Don Knotts nodded, and we headed to a table toward the back of the place. As we settled in, I asked Don Knotts a question Iíd been pondering all morning. "So Don," I said, "Whatís up with Mick Jagger? Is it just my imagination or is he starting to look more and more like you as he gets older?"

Chuckling as he reached for his water glass, Knotts said, "Oh, yeah. Thatís intentional. Back when the Stones were recording Beggars Banquet, I was visiting Keith in the studio andÖ"

"Keith?" I asked incredulously.

"Yes, Keith Richards. Weíve been friends from way back. Anyway, I was talking to Keith when Mick walked over and stated, in no uncertain terms, that he hoped he looked like me when he got older. And then we recorded ĎSympathy for the Devil.í"

"We?"

"Yeah, I came up with and arranged the "Hoo Hoo" part in the background. Thatís Mick, Keith and me singing."

Don told me more of his adventures with the Rolling Stones, and then mentioned that his original conception of the Barney Fife character was not exactly what the producers had in mind. "I wanted Fife to add gravitas to the show, you know? I thought he should be the moral focus of Mayberry. You know, set up interventions for Otis the Drunk and things like that. It didnít work out that way. I heard Robert Reed felt the same way about his Mike character in The Brady Bunch."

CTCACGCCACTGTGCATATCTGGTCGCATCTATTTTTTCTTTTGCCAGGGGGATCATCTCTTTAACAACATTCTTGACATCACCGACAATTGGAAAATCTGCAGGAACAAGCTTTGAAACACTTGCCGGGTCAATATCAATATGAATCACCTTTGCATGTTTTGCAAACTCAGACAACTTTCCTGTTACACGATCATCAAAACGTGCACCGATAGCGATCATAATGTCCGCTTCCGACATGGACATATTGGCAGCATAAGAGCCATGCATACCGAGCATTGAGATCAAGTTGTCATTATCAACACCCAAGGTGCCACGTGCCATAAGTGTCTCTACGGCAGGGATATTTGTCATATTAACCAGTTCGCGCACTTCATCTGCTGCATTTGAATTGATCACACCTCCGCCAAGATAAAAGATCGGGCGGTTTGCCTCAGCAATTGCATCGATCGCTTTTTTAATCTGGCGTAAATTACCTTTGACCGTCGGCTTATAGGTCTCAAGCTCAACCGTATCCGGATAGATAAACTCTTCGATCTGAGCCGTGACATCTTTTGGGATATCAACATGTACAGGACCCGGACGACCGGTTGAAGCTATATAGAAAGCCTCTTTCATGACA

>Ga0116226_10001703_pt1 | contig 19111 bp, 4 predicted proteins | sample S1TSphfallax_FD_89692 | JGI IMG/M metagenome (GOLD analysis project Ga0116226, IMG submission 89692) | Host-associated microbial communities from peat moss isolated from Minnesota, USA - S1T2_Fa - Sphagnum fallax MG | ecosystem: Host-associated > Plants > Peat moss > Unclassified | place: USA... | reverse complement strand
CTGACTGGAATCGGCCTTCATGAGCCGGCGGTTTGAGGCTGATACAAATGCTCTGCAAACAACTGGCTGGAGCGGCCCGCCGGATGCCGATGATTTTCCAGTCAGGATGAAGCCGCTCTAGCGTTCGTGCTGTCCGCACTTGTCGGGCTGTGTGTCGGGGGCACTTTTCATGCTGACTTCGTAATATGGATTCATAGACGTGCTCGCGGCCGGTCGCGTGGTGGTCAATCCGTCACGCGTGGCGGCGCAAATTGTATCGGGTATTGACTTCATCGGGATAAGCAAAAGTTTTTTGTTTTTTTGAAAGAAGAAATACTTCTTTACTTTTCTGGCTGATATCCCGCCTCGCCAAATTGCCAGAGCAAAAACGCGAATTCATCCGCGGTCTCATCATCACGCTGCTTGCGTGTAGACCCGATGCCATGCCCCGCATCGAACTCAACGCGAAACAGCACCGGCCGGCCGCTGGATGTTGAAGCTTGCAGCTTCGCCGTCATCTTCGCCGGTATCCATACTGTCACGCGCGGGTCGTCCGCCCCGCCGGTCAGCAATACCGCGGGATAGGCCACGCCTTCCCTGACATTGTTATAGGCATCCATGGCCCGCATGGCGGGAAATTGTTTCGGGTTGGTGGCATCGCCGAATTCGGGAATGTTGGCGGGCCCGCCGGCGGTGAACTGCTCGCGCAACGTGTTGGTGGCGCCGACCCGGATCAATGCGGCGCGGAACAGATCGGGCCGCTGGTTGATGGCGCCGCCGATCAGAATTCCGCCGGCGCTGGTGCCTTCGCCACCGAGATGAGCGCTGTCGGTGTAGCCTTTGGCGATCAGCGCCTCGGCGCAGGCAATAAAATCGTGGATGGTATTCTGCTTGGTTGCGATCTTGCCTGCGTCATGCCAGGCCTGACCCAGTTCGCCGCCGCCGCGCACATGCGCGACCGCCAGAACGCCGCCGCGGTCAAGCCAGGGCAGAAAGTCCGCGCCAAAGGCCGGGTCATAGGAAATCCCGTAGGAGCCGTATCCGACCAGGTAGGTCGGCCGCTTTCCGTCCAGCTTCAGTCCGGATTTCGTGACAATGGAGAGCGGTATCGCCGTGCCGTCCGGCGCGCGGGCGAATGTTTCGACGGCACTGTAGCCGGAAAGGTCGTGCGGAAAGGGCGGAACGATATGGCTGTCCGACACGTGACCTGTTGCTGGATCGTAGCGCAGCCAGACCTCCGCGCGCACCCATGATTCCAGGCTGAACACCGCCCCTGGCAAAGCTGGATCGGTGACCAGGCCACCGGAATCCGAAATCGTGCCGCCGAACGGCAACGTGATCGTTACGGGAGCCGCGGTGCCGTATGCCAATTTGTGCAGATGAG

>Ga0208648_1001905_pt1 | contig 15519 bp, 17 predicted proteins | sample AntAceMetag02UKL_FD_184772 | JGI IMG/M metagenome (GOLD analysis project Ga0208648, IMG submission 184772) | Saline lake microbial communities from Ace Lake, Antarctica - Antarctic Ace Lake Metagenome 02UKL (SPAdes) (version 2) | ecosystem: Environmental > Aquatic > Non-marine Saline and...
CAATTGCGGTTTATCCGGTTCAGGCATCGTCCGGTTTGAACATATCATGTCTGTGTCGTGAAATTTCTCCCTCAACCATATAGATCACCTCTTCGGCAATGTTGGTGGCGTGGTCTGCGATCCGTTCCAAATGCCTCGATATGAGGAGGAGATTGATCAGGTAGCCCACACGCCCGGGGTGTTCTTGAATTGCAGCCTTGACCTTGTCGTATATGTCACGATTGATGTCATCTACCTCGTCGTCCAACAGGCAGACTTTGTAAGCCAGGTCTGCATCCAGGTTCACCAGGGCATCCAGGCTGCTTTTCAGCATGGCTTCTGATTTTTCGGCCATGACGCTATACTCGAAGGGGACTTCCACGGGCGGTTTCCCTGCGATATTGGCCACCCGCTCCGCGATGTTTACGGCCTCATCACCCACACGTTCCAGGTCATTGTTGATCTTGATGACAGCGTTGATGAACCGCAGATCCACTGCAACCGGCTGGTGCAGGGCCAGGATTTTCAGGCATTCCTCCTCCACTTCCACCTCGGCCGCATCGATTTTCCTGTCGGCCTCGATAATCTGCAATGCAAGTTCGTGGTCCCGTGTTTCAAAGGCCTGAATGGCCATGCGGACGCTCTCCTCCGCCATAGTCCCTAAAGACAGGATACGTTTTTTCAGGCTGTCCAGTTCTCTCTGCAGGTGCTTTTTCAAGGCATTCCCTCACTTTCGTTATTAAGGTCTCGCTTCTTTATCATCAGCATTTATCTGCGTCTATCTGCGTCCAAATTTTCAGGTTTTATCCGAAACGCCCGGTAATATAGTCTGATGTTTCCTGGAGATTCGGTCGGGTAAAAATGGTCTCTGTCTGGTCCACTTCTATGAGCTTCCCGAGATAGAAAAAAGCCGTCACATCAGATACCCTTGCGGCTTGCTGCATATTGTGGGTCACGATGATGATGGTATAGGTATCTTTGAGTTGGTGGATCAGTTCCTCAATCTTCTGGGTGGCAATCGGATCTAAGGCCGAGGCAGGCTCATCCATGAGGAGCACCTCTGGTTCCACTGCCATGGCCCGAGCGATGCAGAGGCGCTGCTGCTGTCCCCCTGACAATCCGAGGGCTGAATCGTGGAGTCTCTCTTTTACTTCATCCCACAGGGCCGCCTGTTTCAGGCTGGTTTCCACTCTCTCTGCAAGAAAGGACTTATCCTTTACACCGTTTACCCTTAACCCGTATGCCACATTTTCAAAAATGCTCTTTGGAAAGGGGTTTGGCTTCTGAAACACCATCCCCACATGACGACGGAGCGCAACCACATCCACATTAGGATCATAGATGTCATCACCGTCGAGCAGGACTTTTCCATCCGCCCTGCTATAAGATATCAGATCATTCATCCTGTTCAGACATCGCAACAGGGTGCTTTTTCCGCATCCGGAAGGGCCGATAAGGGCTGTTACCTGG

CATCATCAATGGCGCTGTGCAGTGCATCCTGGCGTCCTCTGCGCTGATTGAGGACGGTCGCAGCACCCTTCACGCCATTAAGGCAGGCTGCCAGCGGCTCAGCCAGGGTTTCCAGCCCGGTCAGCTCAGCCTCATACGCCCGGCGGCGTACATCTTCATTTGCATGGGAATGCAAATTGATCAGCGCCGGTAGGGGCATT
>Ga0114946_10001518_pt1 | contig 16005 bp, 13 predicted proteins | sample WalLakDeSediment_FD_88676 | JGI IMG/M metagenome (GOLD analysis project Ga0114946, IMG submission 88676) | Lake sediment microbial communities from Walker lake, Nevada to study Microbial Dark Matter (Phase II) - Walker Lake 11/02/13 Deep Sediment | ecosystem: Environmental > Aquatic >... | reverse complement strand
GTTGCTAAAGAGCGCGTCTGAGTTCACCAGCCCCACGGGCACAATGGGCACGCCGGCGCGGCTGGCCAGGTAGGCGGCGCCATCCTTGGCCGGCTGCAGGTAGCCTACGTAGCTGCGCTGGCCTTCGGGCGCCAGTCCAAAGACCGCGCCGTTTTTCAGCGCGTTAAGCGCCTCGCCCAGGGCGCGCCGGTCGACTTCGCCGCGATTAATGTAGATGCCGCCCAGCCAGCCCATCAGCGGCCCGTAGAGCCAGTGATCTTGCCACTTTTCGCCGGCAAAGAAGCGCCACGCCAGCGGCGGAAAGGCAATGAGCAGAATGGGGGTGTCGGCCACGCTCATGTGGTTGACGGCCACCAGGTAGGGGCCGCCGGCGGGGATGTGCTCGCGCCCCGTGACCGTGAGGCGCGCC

After lunch, we headed back to work. When we arrived back at my cubicle I checked my voice mail to discover that Don had a message from Andy Griffith. I relayed the message, and Knotts let out a sigh.

"Andyís trying to get me to do a Matlock TV movie with him. He wants me to play a deputy sheriff named Barnabas Fifer. Have you ever heard anything so thoroughly preposterous? I told him I wonít do it for a dime less than half a million bucks."

And so the afternoon flew by. Don Knotts did my work and regaled me with more tales. Having finished the Maxim magazine, I moved on to an old Cosmopolitan I found in the employee lounge. At the end of the day, Don Knotts thanked me for the experience and told me to go see Being Don Knotts when it was released. He assured me Iíd find my name in the credits as a "technical adviser to Mr. Knotts." Then Don Knotts walked off into the sunset, and I drove home whistling the theme from The Andy Griffith Show. Actually, I canít whistle, so I just sang along with a Mötley Crüe tape, but if I could whistle, I would have.

(The preceding is a work of fiction. Don Knotts, who Iím certain is a very nice man, did not actually say or do anything portrayed in this story (at least not to my knowledge). Also, and perhaps more importantly, there is no Pizza Hut in the town where I work.)

(Please feel free to email to others who may be interested or to print a hard copy for them but remember: The Dichotomy of the Dog is copyright 2000 by Rich Wilhelm. If you plan on making a bazillion dollars from this piece of writing, please let me know so I can sue you or something.)